Yuan shen and shi shen.
The character yuan, 元, stands for head. It stands for the source, the root, the original, the raw. Shi, 識, is a complicated character. You can see the character, 言, speech in the root, along with the character 織, weaving. It is a weaving of speech, a network of words. There is nothing less natural and more man-made than language. In my mind, speech not only refers to external speech, but internal dialogue as well.
Shen is a large word in Taoism. It can mean gods, spirit, ghost, and consciousness. Yuan is the original shen, and shi is the conditioned shen. Original shen is what we are born with and have all our lives. Shi shen is acquired. The shi shen develops as we interact with the world. It is the sum of our learning, experiences, and language.
There is a yin-yang duality between them. I say a yin yang duality, because in Taoist thought, duality is actually a unity. In this case, I was taught that as shi shen develops, yuan shen decreases. As a child, one starts out at 90% yuan shen, 10% shi shen. As one develops into an adult, forms habits, beliefs, and opinions, and learns language, we become 10% yuan shen, and 90% shi shen.
Thomas Cleary has indicated that when the Zen masters talk of mistaking a thief for one’s own son, they are speaking about the shi shen.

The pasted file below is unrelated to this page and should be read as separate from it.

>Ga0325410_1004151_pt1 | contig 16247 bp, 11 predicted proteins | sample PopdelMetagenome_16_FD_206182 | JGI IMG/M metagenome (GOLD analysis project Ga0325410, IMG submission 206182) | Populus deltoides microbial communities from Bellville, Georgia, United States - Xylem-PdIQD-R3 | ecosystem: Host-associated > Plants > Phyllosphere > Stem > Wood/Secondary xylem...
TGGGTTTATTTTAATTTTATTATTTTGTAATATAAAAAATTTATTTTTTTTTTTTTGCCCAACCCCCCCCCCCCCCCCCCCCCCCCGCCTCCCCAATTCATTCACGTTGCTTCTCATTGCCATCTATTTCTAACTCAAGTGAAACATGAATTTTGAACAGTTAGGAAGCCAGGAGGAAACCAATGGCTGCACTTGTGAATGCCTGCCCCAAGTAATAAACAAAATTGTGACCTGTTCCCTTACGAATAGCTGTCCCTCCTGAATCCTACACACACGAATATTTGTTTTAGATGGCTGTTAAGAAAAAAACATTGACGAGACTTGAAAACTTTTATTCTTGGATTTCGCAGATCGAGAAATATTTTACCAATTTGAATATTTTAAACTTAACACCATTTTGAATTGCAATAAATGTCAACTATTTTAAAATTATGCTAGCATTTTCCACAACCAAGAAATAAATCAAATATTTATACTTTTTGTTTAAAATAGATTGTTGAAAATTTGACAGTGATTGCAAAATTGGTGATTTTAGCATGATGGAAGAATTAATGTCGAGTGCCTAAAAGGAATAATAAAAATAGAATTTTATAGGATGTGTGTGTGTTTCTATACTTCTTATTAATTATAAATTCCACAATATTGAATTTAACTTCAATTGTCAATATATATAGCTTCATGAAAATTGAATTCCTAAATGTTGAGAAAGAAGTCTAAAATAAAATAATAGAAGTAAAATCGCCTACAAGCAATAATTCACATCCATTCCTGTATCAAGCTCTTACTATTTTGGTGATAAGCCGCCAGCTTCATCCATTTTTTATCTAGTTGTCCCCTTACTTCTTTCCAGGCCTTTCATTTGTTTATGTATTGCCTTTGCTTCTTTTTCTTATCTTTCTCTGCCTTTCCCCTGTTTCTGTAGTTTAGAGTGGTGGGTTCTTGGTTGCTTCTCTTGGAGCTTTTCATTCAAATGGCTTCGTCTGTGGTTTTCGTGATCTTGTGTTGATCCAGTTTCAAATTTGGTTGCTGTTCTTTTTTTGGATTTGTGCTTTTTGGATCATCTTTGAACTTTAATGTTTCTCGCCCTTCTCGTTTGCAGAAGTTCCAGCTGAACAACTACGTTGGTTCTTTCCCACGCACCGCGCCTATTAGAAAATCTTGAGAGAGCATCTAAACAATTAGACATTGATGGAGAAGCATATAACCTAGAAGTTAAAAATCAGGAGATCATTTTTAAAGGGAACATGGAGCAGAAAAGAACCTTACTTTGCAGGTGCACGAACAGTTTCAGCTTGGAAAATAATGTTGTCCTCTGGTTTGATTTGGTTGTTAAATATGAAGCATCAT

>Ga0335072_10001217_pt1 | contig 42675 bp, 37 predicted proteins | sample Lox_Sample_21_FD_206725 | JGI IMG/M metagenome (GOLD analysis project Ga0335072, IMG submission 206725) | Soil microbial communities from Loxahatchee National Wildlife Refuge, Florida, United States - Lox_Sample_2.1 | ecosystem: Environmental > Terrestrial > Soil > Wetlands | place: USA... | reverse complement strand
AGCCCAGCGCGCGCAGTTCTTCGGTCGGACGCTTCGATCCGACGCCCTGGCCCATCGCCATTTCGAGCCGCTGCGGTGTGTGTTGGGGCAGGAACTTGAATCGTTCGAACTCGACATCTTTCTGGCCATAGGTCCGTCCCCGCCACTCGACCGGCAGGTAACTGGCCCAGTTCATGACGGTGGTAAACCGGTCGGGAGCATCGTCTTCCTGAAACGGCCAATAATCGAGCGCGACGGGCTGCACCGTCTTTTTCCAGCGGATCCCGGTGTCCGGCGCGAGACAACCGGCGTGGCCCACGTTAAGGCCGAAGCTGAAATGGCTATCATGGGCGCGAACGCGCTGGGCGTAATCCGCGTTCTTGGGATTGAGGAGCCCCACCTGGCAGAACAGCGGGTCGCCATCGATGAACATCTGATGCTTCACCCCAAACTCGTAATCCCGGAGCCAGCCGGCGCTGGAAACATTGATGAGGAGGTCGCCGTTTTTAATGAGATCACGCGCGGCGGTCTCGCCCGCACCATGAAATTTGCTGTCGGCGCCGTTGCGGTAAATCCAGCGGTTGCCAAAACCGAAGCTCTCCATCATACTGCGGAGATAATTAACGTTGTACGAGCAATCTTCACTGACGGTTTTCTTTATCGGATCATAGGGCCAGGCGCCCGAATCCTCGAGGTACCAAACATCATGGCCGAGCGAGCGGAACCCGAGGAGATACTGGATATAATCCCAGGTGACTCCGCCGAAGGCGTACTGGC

Another way to look at it is that yuan shen is the raw material, and shi shen is the finished product. Yuan shen is like the trees in the grove, and shi shen is like the table, chairs and furniture.
In the West, when we hear that the thinking/speaking mind is an obstacle, we tend to jump to the conclusion that it needs to be destroyed, killed, or gotten rid of. We Westerners tend to take a similar approach to medicine: hack, slash, and radiate. The Chinese way is more holistic. Shi shen is useful. After all, one cannot very well sit on a tree or store dishes in the branches. On the other hand, the limited, formed nature of shi shen means it is limited. A chair cannot give birth to another chair.
The problem as I see it is when this shi shen comes to dominate. In the words of the golden flower, the general replaces the true master. Yuan shen is pushed to the back and forgotten.
As Hui Neng said:
Freedom from form means nonattachment to form in the midst of forms. Freedom from thought means having no thought in the midst of thought.
Both Zen and Taoist masters have dedicated time to those who simply seek to extinguish the thinking mind. After all, these are not two entirely different things, but the ends of the same pole.
Seen in this light, Taoist literature makes more sense. The emphasis on letting go, stopping, calming, and collecting would all work to redevelop the yuan shen. This is also the first step in traditional Buddhist practice.
Hui Neng quote adapted from Thomas Cleary, The Sutra Hui-Neng, Grand Master of Zen